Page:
Lizza, however, points to an even more important role that Warren will play over the next year and half. He echoes the sentiments of Barnie Frank (retired Democratic Congressman from Massachusetts) in quoting him "Right now, she's (Warren's) as powerful a spokesperson on public policy as you could be in the minority...because Democrats are not going to cross her ... No Democrat wants Elizabeth Warren being critical of him (her)."
Mainstream commentators are welcoming Sanders to the presidential race because his positions will help Candidate Clinton "hone her debating skills." They give Sanders zero chance of getting nominated. Whether that is true or not, the positions the two candidates will be forced to discuss on the campaign trail will allow the Democratic Party to do what it should have done starting in 2008 -- calling out the Republican Party for what it is, the defender of financial elites, promoter of divisive wedge issues and hypocritical champion of an imaginary system of free enterprise, independence, freedom and opportunism.
This cast of players insures that the election will be about ideology. Because Sanders and Warren are in the positions they are, the issues will be defined for the public. The Democrats are about a community of interests, a government that serves all of its constituents not the financial few, regulated capitalism, and support for redistributive legislation for resources and income. Republicans will wrap themselves in a laissez faire free enterprise flag and preach freedom, small government, independence, and deregulation.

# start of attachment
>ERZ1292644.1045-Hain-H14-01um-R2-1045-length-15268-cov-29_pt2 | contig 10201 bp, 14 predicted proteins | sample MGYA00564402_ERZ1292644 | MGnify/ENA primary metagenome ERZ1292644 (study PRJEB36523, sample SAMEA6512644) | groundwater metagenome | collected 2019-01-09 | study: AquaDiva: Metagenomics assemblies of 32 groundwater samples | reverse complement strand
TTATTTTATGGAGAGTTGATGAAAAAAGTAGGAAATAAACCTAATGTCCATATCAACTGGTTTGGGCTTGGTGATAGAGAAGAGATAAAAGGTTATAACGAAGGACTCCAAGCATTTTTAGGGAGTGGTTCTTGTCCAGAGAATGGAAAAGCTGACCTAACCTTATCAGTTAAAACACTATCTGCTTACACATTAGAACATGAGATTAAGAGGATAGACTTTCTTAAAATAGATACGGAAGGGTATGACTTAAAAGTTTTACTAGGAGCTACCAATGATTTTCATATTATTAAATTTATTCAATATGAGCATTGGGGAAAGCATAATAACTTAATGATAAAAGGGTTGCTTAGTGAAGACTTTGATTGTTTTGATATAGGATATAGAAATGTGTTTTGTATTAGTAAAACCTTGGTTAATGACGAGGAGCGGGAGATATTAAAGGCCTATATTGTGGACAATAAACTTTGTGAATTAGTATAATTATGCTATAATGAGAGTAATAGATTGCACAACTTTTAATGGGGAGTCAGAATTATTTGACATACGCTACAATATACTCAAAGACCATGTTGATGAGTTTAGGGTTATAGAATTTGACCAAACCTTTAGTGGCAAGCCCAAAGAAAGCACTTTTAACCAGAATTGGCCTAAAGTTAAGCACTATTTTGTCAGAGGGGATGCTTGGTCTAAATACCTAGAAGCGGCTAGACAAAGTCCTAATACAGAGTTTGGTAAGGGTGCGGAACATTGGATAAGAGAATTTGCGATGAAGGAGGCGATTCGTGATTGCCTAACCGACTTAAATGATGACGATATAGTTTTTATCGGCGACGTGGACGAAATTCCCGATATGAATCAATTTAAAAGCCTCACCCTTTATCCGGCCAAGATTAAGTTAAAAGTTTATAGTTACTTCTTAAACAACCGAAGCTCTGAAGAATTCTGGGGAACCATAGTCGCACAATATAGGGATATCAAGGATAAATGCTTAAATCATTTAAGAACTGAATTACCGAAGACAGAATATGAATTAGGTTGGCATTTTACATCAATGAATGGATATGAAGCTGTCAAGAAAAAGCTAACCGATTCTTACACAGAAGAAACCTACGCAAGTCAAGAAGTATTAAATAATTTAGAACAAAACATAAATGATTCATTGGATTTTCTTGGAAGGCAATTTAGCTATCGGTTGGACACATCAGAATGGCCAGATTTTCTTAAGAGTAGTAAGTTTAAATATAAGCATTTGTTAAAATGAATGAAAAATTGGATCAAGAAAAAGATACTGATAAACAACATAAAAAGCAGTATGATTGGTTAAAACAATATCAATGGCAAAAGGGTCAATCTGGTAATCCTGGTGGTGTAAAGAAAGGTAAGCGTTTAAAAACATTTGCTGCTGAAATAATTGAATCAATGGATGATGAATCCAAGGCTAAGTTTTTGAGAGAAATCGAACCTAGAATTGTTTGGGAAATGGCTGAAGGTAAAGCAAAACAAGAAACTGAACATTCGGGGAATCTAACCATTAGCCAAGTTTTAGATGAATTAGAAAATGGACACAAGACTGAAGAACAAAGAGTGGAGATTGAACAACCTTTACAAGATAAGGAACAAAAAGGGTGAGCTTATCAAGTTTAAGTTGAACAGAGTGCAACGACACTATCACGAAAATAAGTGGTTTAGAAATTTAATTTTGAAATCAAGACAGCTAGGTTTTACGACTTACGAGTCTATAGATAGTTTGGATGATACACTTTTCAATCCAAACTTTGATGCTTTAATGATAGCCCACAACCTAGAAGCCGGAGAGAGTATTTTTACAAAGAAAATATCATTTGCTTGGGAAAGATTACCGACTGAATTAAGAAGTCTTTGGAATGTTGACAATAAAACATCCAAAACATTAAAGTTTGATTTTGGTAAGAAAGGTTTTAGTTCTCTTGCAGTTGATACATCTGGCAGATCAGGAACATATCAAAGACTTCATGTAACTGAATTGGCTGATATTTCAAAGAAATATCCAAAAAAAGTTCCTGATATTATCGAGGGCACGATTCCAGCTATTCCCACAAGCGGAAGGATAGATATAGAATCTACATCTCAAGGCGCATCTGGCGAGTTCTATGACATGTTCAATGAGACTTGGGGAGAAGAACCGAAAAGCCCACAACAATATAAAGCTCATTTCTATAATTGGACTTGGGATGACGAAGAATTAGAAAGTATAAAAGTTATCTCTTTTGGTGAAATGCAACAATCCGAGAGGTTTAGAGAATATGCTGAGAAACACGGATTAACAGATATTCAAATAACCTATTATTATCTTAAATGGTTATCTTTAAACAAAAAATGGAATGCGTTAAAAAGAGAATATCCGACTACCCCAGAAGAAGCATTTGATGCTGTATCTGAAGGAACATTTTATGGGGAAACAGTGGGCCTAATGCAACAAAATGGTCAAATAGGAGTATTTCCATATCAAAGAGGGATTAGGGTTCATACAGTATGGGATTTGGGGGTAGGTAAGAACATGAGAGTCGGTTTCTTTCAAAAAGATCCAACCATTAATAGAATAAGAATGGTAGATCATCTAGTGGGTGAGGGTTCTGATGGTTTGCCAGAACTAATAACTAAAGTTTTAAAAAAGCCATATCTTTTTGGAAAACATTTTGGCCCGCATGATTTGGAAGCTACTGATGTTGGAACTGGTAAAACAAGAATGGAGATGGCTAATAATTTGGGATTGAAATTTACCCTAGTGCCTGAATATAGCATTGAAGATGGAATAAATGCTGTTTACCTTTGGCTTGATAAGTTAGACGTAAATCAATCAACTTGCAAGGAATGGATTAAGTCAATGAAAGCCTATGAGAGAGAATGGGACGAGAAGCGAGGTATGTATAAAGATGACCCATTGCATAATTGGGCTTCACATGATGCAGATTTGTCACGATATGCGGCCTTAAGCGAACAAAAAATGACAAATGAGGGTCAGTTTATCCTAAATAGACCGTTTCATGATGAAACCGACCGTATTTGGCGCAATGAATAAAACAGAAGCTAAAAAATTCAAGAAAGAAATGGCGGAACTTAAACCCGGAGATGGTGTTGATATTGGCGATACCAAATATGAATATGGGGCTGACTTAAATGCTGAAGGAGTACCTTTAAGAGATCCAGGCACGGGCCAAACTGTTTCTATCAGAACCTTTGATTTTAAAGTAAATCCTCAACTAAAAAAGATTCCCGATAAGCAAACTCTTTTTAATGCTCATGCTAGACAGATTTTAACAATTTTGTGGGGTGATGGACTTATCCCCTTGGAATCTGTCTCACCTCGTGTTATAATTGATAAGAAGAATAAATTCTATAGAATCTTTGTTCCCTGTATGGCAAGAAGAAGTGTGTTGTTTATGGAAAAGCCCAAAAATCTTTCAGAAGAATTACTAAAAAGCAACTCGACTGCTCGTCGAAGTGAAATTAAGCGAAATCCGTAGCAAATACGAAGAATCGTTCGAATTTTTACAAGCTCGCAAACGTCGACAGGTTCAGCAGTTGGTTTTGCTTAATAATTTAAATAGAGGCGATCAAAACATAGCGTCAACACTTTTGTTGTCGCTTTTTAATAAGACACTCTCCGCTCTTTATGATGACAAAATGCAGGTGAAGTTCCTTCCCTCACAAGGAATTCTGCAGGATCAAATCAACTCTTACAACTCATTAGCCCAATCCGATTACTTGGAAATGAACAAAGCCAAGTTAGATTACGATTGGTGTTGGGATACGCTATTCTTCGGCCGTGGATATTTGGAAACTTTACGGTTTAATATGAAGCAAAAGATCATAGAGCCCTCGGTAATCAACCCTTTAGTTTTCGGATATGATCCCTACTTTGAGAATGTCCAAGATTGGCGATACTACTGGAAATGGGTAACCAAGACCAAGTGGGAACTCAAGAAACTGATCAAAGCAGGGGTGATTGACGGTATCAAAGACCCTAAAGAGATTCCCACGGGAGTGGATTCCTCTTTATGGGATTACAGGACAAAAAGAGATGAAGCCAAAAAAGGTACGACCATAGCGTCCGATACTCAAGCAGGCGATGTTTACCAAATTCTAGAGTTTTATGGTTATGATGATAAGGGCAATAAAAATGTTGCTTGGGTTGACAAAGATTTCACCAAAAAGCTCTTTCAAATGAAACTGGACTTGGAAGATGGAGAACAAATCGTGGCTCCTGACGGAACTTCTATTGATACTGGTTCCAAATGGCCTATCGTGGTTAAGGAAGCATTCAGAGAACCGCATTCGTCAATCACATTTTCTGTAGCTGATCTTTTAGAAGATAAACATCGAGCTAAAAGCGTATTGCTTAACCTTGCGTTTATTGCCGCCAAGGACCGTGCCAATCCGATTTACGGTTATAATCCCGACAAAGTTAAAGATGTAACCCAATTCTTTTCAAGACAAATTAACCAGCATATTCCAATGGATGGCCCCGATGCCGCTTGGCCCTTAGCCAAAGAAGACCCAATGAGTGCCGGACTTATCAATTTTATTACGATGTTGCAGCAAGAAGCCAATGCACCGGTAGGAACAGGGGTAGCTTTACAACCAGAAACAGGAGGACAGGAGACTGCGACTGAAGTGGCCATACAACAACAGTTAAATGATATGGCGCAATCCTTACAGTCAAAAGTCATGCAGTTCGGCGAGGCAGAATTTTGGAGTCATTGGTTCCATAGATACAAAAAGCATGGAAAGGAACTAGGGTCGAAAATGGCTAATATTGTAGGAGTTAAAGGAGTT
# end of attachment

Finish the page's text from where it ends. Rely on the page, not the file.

Whether they are aware of it or not, Sanders and Warren provide the perfect storm. They are the best players available for the articulation of the Liberal agenda. The real question will be whether or not their followers understand the logic, and they then refocus the vain effort that has been underway for the past year to persuade Warrant to seek the nomination. What is needed now is as much financial support for Sander's candidacy as they can muster.
We are all aware that huge sums of money are needed to launch, and to sustain, a presidential campaign. Since it is quite clear that the Republican candidates will each have their respective billionaire to underwrite their efforts, and it is equally clear that little or none of those resources will be directed to Sanders, his campaign will have to be a grassroots effort all the way. That, in itself, is not the worst thing since the campaign results for the 2012 election indicate that Obama raised over $500 million in donations of less than $200 a person from over 4.2 million people.
None the less, there is an element of sobriety that should be posted lest anyone think that all is "nectar and honey." Warren's current polls are at 12.7 per cent approval, and Sanders are at 5.6 versus Clinton's 62.2 per cent (as reported by Real Clear Politics). Circumstances can always change, and a refocused support for Sanders may well enable the emergence of a viable candidacy. Absent that, however, it is a most reassuring to know that the Liberal agenda will be an active part of the Democratic presidential nomination dialogue.